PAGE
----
Home Refinancing

Home financing isn’t the automatic slam-dunk it used to be. But it’s not impossible, either. Despite tightened regulations, area lenders are starting to see a light at the end of the tunnel.

Paramount Mortgage

    “A key question in any refinancing situation is, How is the home going to appraise?” says senior vice president Ruth Battle. “Lenders are really crossing their t’s and dotting their i’s these days. ‘Drive-by’ appraisals, so common before the market crashed, are no longer acceptable to Fannie Mae and Freddie Mac, except if the loan-to-value ratio is very low and the client’s credit score is high.”

    Last year, in hope of obtaining accurate, objective home appraisals, lenders adopted a set of rules known as the Home Valuation Code of Conduct (HVCC), Battle says. “Individual loan officers can no longer choose appraisers, and they also can’t inform appraisers of what a home must be valued at to make the deal work.” This is a positive development, she adds, but some of the larger lenders have been relying on appraisal management companies, or AMCs, to choose appraisers. “Appraisers chosen by AMCs aren’t necessarily market experts,” Battle says. “An appraiser from Festus isn’t familiar with the Ladue market, so there’s no way he can fairly evaluate the property. That makes it much harder to refinance, because appraisals are more likely to fall short of what the market will bear.”

    Some lenders are demanding 20 percent downpayments before approving a loan, but conventional loans are available for 5 percent down; FHA loans for less. “And veterans can still get 100 percent financing on loans up to $417,000 without a downpayment, provided they show their certificate of eligibility from the VA,” Battle says.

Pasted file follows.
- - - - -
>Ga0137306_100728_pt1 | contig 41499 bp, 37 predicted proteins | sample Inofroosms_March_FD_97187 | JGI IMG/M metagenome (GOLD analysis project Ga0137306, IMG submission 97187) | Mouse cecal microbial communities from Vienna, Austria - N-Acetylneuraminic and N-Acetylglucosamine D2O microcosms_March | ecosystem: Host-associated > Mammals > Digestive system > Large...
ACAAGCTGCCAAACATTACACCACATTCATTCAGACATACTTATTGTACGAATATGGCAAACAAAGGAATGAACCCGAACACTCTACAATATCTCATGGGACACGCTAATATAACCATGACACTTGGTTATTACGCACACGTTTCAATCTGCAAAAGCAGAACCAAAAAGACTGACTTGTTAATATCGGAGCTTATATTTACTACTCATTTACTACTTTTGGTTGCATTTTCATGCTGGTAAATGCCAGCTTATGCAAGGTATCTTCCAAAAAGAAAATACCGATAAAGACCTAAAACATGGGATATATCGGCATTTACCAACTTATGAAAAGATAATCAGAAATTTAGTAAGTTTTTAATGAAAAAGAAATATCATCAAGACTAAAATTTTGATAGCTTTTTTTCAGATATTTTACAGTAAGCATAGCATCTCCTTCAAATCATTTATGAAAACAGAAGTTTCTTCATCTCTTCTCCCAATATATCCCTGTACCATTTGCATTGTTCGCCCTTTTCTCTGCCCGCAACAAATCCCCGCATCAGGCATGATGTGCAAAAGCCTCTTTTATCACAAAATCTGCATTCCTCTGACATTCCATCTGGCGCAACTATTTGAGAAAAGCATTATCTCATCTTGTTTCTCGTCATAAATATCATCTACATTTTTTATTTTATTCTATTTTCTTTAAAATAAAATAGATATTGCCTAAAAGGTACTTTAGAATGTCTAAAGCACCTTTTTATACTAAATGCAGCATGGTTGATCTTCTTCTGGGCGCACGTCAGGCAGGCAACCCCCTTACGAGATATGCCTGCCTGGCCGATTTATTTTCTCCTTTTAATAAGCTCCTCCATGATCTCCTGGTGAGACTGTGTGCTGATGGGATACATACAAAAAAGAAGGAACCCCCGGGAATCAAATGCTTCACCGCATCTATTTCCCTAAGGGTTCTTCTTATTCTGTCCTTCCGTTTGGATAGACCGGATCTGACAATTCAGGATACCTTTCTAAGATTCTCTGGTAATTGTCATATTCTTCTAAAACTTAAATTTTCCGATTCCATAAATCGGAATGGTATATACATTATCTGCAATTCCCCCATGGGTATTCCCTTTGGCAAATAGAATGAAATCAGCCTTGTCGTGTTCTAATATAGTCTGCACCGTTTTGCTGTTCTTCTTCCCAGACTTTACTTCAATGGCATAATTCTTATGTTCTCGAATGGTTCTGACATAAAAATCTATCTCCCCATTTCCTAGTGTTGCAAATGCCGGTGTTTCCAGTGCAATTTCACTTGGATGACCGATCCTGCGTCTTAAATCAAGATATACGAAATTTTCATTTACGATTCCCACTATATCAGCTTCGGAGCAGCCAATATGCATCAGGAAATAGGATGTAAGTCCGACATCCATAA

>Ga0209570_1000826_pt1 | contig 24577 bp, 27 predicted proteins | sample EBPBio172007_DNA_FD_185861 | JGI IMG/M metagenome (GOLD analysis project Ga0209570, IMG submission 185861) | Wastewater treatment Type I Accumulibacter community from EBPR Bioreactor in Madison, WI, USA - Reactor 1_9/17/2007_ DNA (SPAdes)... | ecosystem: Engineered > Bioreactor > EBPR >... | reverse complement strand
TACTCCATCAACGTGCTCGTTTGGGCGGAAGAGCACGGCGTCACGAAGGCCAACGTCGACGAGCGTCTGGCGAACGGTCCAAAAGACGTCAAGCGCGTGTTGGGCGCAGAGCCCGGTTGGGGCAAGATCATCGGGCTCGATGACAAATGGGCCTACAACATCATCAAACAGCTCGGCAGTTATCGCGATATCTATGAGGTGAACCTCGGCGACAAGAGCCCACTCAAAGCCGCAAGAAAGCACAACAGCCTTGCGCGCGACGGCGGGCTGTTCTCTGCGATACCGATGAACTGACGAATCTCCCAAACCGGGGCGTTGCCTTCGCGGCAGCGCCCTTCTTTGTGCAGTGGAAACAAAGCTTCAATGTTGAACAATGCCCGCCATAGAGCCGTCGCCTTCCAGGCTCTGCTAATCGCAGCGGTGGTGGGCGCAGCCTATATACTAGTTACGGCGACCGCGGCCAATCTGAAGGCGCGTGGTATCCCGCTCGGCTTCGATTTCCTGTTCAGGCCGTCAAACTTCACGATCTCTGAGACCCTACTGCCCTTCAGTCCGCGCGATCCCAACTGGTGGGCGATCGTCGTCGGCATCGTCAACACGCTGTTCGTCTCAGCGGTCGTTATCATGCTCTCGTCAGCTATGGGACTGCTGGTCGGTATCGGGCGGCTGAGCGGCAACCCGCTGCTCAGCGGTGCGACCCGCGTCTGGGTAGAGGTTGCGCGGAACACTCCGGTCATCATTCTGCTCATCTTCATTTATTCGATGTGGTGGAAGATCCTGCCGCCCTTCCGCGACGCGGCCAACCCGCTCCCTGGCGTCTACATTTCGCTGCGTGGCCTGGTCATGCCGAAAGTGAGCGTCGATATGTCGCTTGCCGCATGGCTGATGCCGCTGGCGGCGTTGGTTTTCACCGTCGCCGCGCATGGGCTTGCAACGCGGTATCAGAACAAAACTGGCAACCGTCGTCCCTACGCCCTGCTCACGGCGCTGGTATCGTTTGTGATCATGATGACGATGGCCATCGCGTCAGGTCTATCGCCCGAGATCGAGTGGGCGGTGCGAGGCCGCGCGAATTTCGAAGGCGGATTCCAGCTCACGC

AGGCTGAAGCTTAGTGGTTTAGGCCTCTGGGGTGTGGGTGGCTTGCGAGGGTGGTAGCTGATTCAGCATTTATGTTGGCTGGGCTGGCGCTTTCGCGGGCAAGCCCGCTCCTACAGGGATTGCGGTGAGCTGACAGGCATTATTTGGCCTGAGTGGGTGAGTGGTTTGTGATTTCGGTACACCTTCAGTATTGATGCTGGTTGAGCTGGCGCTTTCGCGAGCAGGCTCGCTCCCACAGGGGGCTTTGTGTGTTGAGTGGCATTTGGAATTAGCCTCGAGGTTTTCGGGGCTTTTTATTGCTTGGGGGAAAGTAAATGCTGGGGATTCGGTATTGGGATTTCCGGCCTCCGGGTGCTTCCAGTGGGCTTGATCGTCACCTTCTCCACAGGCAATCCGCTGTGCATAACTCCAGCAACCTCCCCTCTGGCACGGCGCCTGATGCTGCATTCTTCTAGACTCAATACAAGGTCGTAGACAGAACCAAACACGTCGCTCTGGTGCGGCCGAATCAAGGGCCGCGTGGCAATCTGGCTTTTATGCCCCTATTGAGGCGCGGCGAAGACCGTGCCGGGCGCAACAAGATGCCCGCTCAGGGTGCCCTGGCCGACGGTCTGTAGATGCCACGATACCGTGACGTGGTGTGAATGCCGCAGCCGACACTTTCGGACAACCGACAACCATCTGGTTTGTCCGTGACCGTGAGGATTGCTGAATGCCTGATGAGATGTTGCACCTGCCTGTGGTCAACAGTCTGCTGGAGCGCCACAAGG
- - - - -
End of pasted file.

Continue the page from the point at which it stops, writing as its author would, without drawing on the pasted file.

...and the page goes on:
Even the high-end market is starting to loosen up, she reports. “Until recently, it was hard to get a jumbo loan, but things are changing. Banks aren’t as spooked as they used to be, as long as the client has a solid credit score and adequate income.” If clients have their heart set on an expensive home, “they can split it into two loans, a first and second mortgage, one for $417,000 and a second for the rest. If you try to swing it with a single loan, rates are higher and qualifications change.”

USA Mortgage

    “Refinancing is at peak levels now due to the recent drop in interest rates,” says mortgage banker Mark Cooper. “Good quality loans, based on documented income, assets and credit scores, are getting approved. The qualifications needed to obtain mortgage insurance, which is typically required, have tightened over the past year, with higher credit scores and lower debt-to-income ratios necessary.”

    Cooper agrees with Battle that the HVCC appraisal guidelines are among the biggest hurdles to refinancing these days. “But in some cases, if the current loan is a Fannie Mae or Freddie Mac, we can create a new loan for our clients without the requirement of a new appraisal,” he says. “These loans are subject to restrictions, but helped tremendously over the past year when property values declined in most areas.”

    In June, Fannie Mae initiated a new Loan Quality Initiative (LQI) to tighten underwriting requirements and reduce borrower fraud, Cooper reports. “LQI helps ensure that loans meet credit and other requirements.” On the minus side, these rules could prevent closings for buyers who rack up credit card charges before their homes have sold. “But on the plus side, LQI can prevent problem loans from ever closing, which will in turn reduce the number of loans that lenders have to repurchase from Fannie Mae because of people defaulting.”

    Cooper says the biggest change in the mortgage industry is the new licensing requirement, established in January. “All non-bank loan originators must now take 20 hours of continuing education, pass a test with a score of 75 percent or better, and submit a background check and credit report to the state to obtain a license,” he says. “It weeds out a lot of bad apples.” Generally, tightened regulations benefit both lenders and clients, he adds. “It used to be way too easy to get a mortgage. That’s what caused so much trouble in the first place.”